The sunscreen’s blades are angled to block sunlight as it passes over the window, providing shade during the hot seasons. Less direct sunlight means less heat radiating through your windows. Your interior spaces will remain cooler throughout the day and will require less energy to stay cool.
A well-placed sunscreen can also be used to heat your rooms during the cold seasons. At the right angle, the blades will allow sunlight through your windows. This provides a source of radiant heat during the winter. Proper installation will require understanding which sides of your building receive the most sunlight and knowing the solar angles during each season.
Sunscreens are a cheap and effective way to cut energy costs and maintain an efficient HVAC system. And like any other louver, sunscreens are customizable to match your building’s aesthetic.
4.) Acoustical Louvers
Acoustical louvers deaden the noise of loud machinery by attenuating the sound waves that pass through. They achieve this with help of an insulated blade core and a perforated blade profile. Each acoustical blade has several holes along its surface, which trap air as it flows over the blade.
The trapped air passes over the insulation, which dampens in sound waves carried by the air. The remaining air flow that wasn’t trapped in these holes will pass through the blade and on through the duct. In this way, the acoustical blades dampen the noise.
They won't block all noise that passes through, but they do a good job of lowering the volume. Acoustical louvers can reduce sound transmission by 4 to 12 decibels, depending on the size of the louver.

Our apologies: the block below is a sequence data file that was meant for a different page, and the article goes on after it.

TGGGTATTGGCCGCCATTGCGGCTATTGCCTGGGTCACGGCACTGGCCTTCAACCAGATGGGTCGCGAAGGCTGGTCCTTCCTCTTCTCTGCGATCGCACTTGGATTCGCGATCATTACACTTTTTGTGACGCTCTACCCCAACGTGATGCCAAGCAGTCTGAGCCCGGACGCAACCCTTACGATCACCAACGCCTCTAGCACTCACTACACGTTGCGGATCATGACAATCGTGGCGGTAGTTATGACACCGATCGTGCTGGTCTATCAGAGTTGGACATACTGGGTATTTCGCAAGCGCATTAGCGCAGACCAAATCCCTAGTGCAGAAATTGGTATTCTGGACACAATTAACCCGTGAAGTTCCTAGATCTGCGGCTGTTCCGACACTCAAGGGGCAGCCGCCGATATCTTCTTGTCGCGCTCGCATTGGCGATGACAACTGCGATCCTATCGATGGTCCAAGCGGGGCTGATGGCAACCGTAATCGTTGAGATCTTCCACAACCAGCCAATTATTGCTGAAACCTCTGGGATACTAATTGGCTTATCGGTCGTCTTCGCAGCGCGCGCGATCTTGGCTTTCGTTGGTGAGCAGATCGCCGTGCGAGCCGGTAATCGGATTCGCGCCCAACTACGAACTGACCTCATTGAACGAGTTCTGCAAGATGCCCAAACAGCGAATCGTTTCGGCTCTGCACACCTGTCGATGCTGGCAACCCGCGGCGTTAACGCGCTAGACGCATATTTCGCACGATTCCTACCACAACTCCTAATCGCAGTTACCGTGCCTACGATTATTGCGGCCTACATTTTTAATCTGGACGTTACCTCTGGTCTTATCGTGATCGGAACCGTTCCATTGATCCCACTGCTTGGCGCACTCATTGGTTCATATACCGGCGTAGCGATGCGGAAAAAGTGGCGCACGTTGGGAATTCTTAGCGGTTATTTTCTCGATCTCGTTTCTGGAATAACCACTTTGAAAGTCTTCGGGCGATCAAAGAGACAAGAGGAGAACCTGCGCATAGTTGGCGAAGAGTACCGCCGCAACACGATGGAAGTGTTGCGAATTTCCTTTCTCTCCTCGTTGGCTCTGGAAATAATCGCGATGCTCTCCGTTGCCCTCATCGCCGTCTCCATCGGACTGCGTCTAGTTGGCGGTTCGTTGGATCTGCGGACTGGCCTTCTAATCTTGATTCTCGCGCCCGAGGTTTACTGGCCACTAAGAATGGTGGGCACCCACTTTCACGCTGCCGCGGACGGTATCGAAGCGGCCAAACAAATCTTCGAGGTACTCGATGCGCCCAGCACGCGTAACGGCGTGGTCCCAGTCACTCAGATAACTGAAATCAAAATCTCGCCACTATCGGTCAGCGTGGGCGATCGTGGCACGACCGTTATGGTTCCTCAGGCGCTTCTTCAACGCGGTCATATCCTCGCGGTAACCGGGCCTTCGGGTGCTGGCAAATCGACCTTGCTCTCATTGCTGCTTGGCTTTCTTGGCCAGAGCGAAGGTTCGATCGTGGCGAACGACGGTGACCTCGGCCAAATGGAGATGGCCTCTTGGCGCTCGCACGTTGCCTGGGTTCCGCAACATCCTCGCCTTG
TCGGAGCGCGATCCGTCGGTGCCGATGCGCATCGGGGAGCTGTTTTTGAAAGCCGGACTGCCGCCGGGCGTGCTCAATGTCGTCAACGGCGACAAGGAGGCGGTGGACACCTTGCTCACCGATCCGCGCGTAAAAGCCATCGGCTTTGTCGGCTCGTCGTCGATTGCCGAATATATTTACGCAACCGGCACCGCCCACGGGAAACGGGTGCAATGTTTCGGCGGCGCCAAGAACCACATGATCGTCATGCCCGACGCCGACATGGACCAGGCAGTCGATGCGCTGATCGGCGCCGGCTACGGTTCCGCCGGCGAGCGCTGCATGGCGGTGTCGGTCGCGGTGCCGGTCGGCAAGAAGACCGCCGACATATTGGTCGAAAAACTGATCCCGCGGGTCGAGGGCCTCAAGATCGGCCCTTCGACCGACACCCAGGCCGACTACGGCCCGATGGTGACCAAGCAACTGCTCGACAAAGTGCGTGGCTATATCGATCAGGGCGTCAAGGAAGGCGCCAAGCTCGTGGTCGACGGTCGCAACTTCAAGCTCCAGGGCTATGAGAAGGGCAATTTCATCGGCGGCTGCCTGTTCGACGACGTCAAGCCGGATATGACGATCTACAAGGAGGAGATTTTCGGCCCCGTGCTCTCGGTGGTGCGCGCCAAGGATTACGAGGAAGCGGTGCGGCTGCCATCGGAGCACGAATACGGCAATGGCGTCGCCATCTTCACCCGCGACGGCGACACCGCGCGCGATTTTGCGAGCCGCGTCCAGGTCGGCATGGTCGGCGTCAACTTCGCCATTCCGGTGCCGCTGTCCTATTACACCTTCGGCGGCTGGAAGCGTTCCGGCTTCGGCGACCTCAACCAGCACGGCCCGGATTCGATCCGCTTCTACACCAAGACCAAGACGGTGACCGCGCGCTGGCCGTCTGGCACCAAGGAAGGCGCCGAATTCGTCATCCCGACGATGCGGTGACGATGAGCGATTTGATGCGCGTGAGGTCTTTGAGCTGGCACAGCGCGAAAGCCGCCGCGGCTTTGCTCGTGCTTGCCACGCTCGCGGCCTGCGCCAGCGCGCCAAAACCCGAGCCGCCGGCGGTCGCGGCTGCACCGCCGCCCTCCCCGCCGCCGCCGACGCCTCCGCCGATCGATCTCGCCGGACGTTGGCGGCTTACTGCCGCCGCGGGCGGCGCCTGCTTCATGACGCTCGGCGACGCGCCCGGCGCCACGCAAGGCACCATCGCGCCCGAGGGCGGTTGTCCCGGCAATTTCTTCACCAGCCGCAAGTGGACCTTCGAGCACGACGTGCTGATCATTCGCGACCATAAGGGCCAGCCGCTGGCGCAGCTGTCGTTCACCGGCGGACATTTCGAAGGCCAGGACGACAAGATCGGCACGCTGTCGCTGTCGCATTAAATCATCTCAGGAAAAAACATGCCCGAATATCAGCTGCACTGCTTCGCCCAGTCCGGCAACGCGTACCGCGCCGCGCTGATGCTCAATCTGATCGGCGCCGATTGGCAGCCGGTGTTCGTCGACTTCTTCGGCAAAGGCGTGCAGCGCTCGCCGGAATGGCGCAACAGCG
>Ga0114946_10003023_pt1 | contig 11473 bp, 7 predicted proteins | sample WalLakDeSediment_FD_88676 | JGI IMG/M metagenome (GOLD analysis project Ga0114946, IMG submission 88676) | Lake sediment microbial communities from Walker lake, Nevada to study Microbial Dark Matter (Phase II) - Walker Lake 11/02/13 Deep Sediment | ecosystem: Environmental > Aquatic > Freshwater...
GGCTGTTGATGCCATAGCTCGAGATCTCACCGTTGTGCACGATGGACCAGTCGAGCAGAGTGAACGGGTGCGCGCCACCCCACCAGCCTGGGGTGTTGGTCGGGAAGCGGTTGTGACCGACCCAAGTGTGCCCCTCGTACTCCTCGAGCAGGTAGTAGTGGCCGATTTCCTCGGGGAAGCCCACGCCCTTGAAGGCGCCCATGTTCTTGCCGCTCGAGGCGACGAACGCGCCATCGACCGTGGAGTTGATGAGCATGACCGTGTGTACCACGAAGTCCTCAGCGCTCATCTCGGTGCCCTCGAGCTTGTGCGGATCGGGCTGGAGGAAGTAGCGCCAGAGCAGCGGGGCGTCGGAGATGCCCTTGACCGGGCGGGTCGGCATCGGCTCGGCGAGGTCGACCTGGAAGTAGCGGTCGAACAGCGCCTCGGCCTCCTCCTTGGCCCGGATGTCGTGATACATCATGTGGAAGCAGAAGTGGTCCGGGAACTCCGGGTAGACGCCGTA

These louvers are mounted in openings to rooms with loud machinery. Acoustical louvers perform the same functions as a standard louver, but at a loss of air performance. Their perforated blades work to attenuate noise, but they can also create more pressure drop as air passes through. Acoustical louvers focus on dampening sounds at the source, so they don’t carry through the rest of the building.
5.) Thin Line - Architectural and PTAC
Sometimes, you might have a ventilation opening that leads to a small AC unit. And sometimes, you just want a nice louvered look on your building. In both cases, you don’t need a standard, full-sized louver. For these applications, you need architectural louvers and PTAC louvers.
These louvers are commonly referred to as “thin line”, because they are less than an inch deep. Each louver type will serve a different purpose. Check out our article on architectural and PTAC louvers for a full break down.
Architectural louvers are decorative louvers used to accent and enhance architectural facades. They typically employ vertical blade supports instead of a frame. Architectural louvers create a louvered look along any architectural surface, without needing a large and cumbersome louver.
PTAC louvers are designed for small-scale ventilation, specifically for packaged terminal air conditioners (PTAC). Their thin design makes them the perfect option for covering the ventilation openings required for PTAC units. PTAC louvers will often be packaged with the PTAC unit, as part of a full assembly.
Architectural and PTAC louvers utilize the same design – the thin line louver – for different applications.